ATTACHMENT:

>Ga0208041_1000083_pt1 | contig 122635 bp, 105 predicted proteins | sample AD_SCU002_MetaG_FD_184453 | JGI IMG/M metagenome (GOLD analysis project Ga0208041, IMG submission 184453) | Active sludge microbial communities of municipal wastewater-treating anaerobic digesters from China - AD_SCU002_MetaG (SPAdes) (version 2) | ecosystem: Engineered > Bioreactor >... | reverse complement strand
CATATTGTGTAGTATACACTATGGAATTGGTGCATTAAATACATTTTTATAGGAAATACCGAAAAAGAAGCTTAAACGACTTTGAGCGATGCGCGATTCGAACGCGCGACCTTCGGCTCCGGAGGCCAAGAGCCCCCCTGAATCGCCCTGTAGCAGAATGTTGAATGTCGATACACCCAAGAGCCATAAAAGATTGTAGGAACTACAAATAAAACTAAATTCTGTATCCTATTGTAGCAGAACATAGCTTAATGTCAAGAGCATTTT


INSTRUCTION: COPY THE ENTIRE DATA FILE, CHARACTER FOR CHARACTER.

>Ga0208041_1000083_pt1 | contig 122635 bp, 105 predicted proteins | sample AD_SCU002_MetaG_FD_184453 | JGI IMG/M metagenome (GOLD analysis project Ga0208041, IMG submission 184453) | Active sludge microbial communities of municipal wastewater-treating anaerobic digesters from China - AD_SCU002_MetaG (SPAdes) (version 2) | ecosystem: Engineered > Bioreactor >... | reverse complement strand
CATATTGTGTAGTATACACTATGGAATTGGTGCATTAAATACATTTTTATAGGAAATACCGAAAAAGAAGCTTAAACGACTTTGAGCGATGCGCGATTCGAACGCGCGACCTTCGGCTCCGGAGGCCAAGAGCCCCCCTGAATCGCCCTGTAGCAGAATGTTGAATGTCGATACACCCAAGAGCCATAAAAGATTGTAGGAACTACAAATAAAACTAAATTCTGTATCCTATTGTAGCAGAACATAGCTTAATGTCAAGAGCATTTT